To functionally test the ability of T cells to promote brain metastasis, we used a cancer cell line (ErbB2-P) established from a spontaneous ErbB2 + mammary tumor derived from MMTV driven-NeuNT transgenic mice [34]. This cell line does not have the ability to target the brain when injected in the systemic circulation [58]. The ErbB2-P cells were co-cultured with T cells, which were previously activated in vitro (Fig. 5a). Sorted cancer cells were initially interrogated by qRT-PCR to analyze Gbp1 levels. Analysis of three independent experiments showed that co-culture of ErbB2-P with activated T cells induces a significant increase in Gbp1 expression levels in the cancer cells (Fig. 5b). To interrogate the influence of T cells on metastasis, ErbB2-P cells were intra-cardially inoculated in immunocompetent syngeneic mice (Fig. 5a). 21 days after inoculation, most of the clones of the ErbB2-P cell line were not able to generate brain metastasis with only one animal out of 12 (8.3%) showing bioluminescence in the brain (Fig. 5c, d, f, h). This limited potential to grow in the brain of the parental cell line dramatically increased when cancer cells inoculated had been previously in contact with T cells. Seven out of thirteen (53.8%) animals inoculated with ErbB2-P co-cultured with T cells developed brain metastasis (Fig. 5c, d, f, h). This sixfold increase in the ability to generate secondary tumors in the brain was not mimicked in other organs since ex vivo analysis of lungs, liver, kidneys, adrenal glands, and bones (data not shown) did not show any difference nor in the percentage of animals affected (ErbB2-P: 25% mice with extra-cranial disease; ErbB2-P + T cells: 33.3%) neither in the bioluminescence signal from ex vivo analysis (Fig. 5e, g, i). We conclude that activated T cells are sufficient to increase the ability of breast cancer cells to develop brain metastasis. To investigate the brain metastatic phenotype in more detail, in particular if there was increased access of cancer cell clones in the brain parenchyma, or if there is also an increased ability to colonize the brain, we microscopically examined the brains. Most brains inoculated with ErbB2-P cells did not show any cancer cell, even at the single cell level with the exception of the BLI + one (Fig. 5j, k). The ErbB2-P cells that were co-cultured with T cells consistently showed multiple cancer cell clones within the perivascular spaces (indicative of the ability to get access to the brain parenchyma; Fig. 5j, k), suggesting an increased ability to cross the BBB. In addition, increased size and invasive fronts at the metastatic deposits was observed, indicative of increased capability of parenchyma invasion (Fig. 5l, m, in comparison with Fig. 5n, o). This observation suggests an additional influence of T cells providing cancer cells with further capabilities to advance from the first extravasation compartment. We conclude that the influence of the T cells extends beyond making the breast cancer cells pass the BBB, but also makes them invade the brain tissue.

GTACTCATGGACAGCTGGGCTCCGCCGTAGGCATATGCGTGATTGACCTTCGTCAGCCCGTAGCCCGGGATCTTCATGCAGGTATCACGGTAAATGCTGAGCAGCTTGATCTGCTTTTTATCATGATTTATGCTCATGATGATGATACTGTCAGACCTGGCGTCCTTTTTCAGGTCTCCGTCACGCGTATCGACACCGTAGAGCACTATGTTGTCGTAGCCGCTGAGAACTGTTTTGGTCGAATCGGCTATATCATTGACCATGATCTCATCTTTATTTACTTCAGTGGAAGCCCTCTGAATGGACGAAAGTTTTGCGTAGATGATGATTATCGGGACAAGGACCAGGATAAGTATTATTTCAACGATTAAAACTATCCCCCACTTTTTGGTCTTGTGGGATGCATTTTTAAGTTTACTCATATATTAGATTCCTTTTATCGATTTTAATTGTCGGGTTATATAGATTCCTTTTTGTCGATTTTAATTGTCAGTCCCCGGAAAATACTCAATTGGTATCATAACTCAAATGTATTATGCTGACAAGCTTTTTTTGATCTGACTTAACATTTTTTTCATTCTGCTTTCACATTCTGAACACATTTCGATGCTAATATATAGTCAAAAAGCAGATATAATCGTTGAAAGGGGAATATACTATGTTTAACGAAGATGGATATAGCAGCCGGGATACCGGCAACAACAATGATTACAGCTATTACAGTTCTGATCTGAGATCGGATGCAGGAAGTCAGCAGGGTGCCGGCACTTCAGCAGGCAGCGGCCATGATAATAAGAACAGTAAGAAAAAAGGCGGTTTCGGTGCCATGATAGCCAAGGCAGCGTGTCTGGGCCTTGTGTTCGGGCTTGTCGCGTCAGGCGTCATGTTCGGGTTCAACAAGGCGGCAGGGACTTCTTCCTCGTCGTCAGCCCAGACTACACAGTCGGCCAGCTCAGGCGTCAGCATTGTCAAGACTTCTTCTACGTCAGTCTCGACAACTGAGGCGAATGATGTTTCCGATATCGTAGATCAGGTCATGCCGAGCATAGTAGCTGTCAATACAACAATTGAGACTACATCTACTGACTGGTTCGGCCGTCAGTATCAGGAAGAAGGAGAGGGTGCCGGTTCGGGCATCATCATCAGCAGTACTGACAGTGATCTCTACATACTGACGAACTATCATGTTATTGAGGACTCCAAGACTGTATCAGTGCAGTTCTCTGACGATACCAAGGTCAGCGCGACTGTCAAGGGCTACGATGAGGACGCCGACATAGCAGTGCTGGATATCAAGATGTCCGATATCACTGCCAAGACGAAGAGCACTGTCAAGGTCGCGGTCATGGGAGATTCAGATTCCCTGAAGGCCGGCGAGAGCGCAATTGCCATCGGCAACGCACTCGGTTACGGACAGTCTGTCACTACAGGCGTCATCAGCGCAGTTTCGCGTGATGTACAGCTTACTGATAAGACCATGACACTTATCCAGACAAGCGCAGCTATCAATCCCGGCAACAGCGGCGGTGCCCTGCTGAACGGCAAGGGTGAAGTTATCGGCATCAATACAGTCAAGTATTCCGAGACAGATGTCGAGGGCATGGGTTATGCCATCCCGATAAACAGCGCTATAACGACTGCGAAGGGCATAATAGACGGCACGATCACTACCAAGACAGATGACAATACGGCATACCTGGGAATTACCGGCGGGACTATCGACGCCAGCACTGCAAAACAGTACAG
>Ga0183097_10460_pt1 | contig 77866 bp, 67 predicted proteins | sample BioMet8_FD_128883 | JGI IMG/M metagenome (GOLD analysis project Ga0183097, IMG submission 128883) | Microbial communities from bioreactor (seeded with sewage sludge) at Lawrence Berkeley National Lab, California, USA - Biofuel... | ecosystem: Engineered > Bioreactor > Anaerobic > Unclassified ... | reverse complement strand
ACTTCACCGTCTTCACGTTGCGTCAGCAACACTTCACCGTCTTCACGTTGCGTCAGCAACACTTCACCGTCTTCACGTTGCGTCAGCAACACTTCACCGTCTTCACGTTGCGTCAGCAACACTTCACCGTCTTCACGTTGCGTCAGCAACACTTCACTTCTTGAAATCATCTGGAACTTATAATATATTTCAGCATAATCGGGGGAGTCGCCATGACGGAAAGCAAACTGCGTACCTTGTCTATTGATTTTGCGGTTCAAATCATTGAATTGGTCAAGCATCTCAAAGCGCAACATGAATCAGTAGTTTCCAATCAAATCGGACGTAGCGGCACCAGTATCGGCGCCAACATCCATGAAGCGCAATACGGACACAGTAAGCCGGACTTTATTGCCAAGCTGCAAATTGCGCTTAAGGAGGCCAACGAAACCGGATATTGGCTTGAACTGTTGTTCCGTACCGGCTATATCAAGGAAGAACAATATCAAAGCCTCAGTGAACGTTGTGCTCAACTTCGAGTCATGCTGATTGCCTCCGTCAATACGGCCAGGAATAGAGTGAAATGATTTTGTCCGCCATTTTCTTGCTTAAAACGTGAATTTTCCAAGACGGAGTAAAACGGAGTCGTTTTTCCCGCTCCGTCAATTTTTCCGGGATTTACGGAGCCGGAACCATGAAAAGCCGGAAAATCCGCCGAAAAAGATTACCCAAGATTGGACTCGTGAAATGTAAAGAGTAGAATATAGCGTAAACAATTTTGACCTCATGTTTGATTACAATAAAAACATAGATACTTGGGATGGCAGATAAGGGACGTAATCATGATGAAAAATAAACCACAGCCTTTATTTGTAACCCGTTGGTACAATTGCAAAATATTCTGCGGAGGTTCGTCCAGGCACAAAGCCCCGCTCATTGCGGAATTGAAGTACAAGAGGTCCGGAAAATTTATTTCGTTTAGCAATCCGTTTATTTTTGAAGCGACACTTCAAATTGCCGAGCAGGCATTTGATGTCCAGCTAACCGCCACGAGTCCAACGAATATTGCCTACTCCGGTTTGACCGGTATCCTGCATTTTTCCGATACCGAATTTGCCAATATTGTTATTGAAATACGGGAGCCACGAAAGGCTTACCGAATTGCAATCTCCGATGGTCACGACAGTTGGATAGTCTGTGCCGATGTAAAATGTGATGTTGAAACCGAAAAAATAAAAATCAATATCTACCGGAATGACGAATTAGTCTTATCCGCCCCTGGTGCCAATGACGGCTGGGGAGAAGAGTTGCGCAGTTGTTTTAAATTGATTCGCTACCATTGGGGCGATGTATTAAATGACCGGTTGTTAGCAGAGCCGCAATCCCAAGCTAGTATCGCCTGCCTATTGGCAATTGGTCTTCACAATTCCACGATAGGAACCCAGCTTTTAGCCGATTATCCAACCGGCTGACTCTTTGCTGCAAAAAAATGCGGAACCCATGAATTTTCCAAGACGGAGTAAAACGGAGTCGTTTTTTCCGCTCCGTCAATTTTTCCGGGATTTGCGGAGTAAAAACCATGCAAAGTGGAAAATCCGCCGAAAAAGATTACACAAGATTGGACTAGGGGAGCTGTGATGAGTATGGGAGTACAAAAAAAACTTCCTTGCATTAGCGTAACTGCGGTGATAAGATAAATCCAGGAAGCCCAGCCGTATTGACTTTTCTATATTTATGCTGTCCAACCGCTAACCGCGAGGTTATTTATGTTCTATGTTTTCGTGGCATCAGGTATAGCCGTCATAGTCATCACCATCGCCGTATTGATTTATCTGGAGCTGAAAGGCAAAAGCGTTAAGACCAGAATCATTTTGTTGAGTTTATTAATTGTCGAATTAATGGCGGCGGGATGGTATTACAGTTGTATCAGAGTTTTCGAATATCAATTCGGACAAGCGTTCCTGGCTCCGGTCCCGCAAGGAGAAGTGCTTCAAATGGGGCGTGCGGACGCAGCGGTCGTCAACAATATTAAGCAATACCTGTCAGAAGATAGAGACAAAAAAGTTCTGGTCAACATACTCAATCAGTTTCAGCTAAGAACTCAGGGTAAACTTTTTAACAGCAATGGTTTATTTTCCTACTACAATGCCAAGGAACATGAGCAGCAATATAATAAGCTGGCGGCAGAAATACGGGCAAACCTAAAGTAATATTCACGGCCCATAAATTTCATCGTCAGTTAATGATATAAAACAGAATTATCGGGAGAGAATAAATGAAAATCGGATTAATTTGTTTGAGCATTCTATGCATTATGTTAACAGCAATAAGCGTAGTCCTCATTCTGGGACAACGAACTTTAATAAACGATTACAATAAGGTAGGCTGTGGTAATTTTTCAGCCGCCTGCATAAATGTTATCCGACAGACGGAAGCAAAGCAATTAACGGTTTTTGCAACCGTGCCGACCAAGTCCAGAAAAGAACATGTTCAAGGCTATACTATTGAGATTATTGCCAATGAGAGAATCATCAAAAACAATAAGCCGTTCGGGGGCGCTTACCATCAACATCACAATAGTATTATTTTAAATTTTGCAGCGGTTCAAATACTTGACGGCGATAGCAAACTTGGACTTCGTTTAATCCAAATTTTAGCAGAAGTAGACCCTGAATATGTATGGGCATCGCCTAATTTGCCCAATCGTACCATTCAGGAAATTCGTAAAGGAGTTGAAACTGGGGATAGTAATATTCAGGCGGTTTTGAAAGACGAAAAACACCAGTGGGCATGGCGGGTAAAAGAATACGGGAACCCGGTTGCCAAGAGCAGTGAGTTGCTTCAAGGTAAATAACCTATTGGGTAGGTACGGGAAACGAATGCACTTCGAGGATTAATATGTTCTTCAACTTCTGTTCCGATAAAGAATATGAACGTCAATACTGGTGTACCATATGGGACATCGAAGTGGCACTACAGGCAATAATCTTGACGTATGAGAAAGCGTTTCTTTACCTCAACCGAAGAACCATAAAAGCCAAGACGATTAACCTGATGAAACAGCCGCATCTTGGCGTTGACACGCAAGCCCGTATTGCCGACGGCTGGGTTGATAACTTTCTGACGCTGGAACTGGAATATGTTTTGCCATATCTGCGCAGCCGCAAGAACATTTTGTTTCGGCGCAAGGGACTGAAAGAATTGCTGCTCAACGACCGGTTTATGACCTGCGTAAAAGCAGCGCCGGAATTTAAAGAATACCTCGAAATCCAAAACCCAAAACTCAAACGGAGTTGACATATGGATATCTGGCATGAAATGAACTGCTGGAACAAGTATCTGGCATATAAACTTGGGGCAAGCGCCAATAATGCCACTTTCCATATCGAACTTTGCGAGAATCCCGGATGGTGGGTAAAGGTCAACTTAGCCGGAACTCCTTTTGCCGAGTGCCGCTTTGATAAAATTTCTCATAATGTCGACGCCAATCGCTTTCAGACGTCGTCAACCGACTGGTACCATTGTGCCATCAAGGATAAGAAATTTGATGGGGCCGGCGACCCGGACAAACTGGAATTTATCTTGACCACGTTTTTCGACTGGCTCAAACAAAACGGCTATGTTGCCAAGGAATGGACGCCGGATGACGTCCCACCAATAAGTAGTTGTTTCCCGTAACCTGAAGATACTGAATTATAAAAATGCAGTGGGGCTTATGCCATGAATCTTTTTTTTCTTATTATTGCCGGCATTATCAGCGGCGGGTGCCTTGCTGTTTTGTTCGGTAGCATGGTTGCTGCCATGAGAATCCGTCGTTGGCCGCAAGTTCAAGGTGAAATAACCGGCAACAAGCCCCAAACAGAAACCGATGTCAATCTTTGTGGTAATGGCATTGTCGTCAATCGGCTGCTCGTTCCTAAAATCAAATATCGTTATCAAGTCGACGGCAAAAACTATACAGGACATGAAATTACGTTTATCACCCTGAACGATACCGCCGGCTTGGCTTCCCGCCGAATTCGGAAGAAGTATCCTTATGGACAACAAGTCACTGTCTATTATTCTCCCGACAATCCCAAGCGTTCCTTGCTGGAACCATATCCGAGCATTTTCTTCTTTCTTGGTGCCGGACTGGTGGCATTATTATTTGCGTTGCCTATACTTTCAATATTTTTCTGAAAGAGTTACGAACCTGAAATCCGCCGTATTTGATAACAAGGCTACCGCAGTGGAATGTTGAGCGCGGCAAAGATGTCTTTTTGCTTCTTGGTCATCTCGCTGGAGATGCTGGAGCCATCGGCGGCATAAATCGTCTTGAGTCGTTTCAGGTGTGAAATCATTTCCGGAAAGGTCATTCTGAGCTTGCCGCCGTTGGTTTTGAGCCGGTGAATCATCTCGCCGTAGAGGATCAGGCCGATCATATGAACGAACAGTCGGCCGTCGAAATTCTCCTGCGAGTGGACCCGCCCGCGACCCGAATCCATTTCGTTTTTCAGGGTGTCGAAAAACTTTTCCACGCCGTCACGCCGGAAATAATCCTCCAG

Fig. 5